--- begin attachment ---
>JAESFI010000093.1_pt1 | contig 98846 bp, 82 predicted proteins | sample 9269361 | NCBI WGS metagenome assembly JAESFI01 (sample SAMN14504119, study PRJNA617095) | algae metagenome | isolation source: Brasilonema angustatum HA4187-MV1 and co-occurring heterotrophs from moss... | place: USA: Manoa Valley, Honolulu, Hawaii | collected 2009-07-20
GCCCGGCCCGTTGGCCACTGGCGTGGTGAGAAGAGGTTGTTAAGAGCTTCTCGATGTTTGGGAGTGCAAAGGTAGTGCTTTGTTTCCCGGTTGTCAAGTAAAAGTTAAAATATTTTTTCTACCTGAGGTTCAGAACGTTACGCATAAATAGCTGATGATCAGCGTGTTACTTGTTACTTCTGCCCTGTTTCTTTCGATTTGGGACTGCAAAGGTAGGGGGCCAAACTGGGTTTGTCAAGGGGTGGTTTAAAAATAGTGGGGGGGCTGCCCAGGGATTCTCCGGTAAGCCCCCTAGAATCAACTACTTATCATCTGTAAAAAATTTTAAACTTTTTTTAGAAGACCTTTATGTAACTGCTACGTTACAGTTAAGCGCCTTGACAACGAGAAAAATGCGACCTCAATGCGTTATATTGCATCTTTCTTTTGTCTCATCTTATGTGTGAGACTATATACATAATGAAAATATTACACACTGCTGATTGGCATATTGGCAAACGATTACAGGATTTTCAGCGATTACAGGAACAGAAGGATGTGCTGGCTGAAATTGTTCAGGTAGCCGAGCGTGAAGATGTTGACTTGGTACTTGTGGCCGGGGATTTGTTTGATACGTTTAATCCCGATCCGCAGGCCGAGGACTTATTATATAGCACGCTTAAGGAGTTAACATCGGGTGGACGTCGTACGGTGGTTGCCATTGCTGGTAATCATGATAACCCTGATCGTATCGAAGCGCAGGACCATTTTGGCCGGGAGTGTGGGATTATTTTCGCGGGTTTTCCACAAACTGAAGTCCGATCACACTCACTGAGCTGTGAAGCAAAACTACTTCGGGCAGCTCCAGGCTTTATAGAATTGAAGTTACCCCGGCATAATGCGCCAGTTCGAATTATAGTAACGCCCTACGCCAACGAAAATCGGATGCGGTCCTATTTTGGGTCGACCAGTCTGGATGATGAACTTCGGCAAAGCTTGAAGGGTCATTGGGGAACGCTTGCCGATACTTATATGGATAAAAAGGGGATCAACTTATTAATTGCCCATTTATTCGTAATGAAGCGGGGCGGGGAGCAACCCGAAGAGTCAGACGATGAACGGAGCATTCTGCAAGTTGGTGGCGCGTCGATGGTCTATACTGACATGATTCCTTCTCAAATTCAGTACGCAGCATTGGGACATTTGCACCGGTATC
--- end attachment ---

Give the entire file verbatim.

>JAESFI010000093.1_pt1 | contig 98846 bp, 82 predicted proteins | sample 9269361 | NCBI WGS metagenome assembly JAESFI01 (sample SAMN14504119, study PRJNA617095) | algae metagenome | isolation source: Brasilonema angustatum HA4187-MV1 and co-occurring heterotrophs from moss... | place: USA: Manoa Valley, Honolulu, Hawaii | collected 2009-07-20
GCCCGGCCCGTTGGCCACTGGCGTGGTGAGAAGAGGTTGTTAAGAGCTTCTCGATGTTTGGGAGTGCAAAGGTAGTGCTTTGTTTCCCGGTTGTCAAGTAAAAGTTAAAATATTTTTTCTACCTGAGGTTCAGAACGTTACGCATAAATAGCTGATGATCAGCGTGTTACTTGTTACTTCTGCCCTGTTTCTTTCGATTTGGGACTGCAAAGGTAGGGGGCCAAACTGGGTTTGTCAAGGGGTGGTTTAAAAATAGTGGGGGGGCTGCCCAGGGATTCTCCGGTAAGCCCCCTAGAATCAACTACTTATCATCTGTAAAAAATTTTAAACTTTTTTTAGAAGACCTTTATGTAACTGCTACGTTACAGTTAAGCGCCTTGACAACGAGAAAAATGCGACCTCAATGCGTTATATTGCATCTTTCTTTTGTCTCATCTTATGTGTGAGACTATATACATAATGAAAATATTACACACTGCTGATTGGCATATTGGCAAACGATTACAGGATTTTCAGCGATTACAGGAACAGAAGGATGTGCTGGCTGAAATTGTTCAGGTAGCCGAGCGTGAAGATGTTGACTTGGTACTTGTGGCCGGGGATTTGTTTGATACGTTTAATCCCGATCCGCAGGCCGAGGACTTATTATATAGCACGCTTAAGGAGTTAACATCGGGTGGACGTCGTACGGTGGTTGCCATTGCTGGTAATCATGATAACCCTGATCGTATCGAAGCGCAGGACCATTTTGGCCGGGAGTGTGGGATTATTTTCGCGGGTTTTCCACAAACTGAAGTCCGATCACACTCACTGAGCTGTGAAGCAAAACTACTTCGGGCAGCTCCAGGCTTTATAGAATTGAAGTTACCCCGGCATAATGCGCCAGTTCGAATTATAGTAACGCCCTACGCCAACGAAAATCGGATGCGGTCCTATTTTGGGTCGACCAGTCTGGATGATGAACTTCGGCAAAGCTTGAAGGGTCATTGGGGAACGCTTGCCGATACTTATATGGATAAAAAGGGGATCAACTTATTAATTGCCCATTTATTCGTAATGAAGCGGGGCGGGGAGCAACCCGAAGAGTCAGACGATGAACGGAGCATTCTGCAAGTTGGTGGCGCGTCGATGGTCTATACTGACATGATTCCTTCTCAAATTCAGTACGCAGCATTGGGACATTTGCACCGGTATC